If you are, like me, a fan of Unbreakable and Split, you do have to go see Glass. There’s really no getting around that. And, once it’s over, it will be a fun movie to talk about. Oh, there’s quite a bit to talk about! And, honestly, I’m looking forward to what Shyamalan does next. I’ve enjoyed his career resurgence. But Glass is a big disappointment. Though, I do, strangely, want to keep talking about it.
The movie is still pretty silly, of course, but its sins—its fussiness, its preening pretension—are more forgivable than, say, Suicide Squad’s useless nihilism, or Deadpool’s acrid smugness. Glass looks great, too. Shyamalan and cinematographer Mike Gioulakis compose each frame—sharp and crisp—with a careful offness. As has almost always been the case, Shyamalan’s command of camera and composition far surpasses his abilities as a screenwriter—although the sober goofiness of Glass’s script does fit kinda nicely with the film’s mannered, alluring aesthetic [...]I left Glass feeling less annoyed by Shyamalan doing his thing than I may have in the past. It’s actually a little fun to have him around again, demanding our awe.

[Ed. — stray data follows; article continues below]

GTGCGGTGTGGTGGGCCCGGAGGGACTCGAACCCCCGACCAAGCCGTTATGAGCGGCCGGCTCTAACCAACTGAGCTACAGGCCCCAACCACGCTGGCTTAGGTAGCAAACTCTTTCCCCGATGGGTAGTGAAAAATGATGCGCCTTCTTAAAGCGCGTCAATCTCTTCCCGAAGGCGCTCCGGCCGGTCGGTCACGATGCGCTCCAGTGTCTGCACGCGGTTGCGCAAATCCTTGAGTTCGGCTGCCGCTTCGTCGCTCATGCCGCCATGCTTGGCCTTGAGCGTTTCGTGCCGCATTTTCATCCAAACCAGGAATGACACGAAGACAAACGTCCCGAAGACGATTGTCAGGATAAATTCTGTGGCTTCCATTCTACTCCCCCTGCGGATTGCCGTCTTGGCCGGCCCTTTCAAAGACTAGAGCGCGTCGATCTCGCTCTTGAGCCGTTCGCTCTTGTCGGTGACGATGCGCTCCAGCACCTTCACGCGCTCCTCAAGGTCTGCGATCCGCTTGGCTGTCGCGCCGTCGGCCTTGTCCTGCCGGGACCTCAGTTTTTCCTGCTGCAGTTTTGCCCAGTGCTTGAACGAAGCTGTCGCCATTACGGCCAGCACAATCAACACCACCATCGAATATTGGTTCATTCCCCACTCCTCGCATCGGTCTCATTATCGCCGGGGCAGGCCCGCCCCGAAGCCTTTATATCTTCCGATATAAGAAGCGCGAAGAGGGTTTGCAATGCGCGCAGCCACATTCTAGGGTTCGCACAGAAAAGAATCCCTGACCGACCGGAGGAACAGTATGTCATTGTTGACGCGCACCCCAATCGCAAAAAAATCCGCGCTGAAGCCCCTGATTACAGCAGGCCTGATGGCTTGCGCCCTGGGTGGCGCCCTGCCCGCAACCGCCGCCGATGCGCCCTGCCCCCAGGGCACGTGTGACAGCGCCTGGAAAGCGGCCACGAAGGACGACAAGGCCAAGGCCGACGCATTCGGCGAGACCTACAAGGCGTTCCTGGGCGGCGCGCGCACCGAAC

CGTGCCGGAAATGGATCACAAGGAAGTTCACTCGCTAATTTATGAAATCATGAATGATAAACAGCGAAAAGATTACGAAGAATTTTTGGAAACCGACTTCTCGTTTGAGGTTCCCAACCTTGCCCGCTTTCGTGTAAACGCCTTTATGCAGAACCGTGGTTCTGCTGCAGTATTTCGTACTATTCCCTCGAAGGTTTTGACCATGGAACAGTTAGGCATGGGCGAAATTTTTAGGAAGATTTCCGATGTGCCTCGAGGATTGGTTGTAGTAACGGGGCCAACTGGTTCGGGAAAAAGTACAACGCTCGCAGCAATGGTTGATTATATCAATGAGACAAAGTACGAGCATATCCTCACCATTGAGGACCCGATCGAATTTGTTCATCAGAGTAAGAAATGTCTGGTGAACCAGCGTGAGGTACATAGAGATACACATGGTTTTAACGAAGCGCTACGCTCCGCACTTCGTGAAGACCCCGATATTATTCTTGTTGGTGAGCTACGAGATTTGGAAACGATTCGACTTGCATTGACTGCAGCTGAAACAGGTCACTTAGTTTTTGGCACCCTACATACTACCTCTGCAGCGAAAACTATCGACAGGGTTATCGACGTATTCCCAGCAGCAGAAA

Glass is certainly not for everyone, but fans of Unbreakable and Split will undoubtedly want to see how the two stories come together for an epic conclusion that sees Willis and Jackson reprise their famed roles after almost two decades.